You mailed, faxed and even hand-delivered dozens of resumes in an effort to get the attention of HR or the hiring manager. One of the companies just contacted you to schedule an interview. Now is the time to prepare. • How do you ensure the interview is a positive experience and that you give the best, most correct answers to the tough questions? Here are some tips to prepare for the interview and a peek at the inside secrets of the hiring professionals and managers you may face.
Before the interview
Prepare for an interview as if it were a final exam, giving appropriate time to reviewing your resume and being able to clearly and correctly identify your past achievements. Remember that your resume is meant to get you an interview so they can learn more about you and whether you fit into their company culture. Treat your resume as a PowerPoint presentation of your working life, and be prepared to provide some color commentary on your accomplishments.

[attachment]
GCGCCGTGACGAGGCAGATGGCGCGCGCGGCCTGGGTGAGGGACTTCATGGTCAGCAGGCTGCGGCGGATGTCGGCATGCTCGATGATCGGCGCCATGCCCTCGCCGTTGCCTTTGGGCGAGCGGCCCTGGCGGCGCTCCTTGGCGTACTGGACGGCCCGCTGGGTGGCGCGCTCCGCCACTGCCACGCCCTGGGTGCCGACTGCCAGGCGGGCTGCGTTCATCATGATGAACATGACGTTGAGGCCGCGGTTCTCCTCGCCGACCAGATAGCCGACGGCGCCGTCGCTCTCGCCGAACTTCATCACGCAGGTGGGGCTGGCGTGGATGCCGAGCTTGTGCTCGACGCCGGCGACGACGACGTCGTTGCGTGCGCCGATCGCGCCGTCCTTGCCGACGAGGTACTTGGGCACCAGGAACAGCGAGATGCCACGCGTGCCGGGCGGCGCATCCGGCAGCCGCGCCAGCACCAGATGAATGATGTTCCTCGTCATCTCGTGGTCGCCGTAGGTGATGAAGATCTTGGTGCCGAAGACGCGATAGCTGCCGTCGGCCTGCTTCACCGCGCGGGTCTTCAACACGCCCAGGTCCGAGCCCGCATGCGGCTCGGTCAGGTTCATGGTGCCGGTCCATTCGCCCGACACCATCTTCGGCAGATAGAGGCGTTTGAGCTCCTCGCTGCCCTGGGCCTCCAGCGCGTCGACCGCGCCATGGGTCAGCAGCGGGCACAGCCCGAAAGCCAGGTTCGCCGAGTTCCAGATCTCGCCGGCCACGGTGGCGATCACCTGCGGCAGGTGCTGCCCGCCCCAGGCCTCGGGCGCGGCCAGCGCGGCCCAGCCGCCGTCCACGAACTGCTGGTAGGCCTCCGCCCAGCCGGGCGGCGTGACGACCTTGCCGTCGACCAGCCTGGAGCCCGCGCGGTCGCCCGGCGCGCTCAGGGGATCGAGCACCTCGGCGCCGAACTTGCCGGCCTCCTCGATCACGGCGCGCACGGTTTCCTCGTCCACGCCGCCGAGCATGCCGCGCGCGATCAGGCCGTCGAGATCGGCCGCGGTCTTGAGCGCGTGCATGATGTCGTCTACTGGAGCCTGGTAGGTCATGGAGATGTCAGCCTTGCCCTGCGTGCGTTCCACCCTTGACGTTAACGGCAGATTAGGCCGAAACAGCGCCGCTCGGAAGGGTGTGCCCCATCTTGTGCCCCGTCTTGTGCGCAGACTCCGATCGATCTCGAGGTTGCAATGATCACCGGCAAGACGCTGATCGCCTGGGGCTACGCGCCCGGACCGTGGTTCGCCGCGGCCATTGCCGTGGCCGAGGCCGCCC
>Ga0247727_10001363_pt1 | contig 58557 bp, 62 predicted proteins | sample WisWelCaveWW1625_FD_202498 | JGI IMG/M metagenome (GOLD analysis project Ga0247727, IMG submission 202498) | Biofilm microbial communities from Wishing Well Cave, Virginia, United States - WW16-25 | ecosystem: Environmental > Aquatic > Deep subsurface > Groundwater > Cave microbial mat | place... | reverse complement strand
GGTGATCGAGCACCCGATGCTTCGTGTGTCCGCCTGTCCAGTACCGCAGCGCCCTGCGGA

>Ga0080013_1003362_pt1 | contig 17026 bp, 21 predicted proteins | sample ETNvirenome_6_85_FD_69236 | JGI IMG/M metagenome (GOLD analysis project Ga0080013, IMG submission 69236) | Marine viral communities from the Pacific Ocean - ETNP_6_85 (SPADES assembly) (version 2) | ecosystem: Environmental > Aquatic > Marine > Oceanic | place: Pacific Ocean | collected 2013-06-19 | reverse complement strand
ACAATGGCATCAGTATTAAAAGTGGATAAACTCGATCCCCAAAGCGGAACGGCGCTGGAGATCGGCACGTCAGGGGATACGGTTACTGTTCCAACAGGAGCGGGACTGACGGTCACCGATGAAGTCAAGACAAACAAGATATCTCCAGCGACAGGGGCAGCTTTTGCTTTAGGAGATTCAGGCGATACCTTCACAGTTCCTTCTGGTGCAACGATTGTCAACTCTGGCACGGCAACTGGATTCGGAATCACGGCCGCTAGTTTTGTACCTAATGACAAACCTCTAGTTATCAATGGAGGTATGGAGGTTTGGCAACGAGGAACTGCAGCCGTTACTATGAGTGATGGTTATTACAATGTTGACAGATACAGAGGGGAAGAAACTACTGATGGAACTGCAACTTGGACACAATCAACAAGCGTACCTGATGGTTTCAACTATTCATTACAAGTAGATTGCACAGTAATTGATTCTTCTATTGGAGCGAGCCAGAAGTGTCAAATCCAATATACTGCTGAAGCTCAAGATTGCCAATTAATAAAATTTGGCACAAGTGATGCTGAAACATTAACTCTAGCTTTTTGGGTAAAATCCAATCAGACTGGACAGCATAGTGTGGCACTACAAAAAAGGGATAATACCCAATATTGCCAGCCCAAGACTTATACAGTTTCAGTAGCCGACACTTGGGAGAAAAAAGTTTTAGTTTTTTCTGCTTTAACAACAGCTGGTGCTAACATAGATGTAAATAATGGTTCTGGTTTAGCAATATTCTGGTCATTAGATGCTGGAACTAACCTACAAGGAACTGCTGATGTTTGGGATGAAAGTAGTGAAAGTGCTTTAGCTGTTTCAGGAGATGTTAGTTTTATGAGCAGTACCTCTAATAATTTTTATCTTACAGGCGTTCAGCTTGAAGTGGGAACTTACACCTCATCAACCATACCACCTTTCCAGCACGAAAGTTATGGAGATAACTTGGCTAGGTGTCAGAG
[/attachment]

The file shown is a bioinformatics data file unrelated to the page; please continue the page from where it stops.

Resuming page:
Be comfortable with the facts and specific achievements you identified in your resume. Don't take credit for a project if you were only a part of it. Do take credit if you were a leader or key player. Check work history dates, sales or revenue figures, and awards, citations and other recognition for your previous work. A good HR department will verify these, and a misstatement or fabrication may eliminate you from consideration for the job. Don't memorize your resume, but be able to speak about your accomplishments and how you added to the company's success in your area.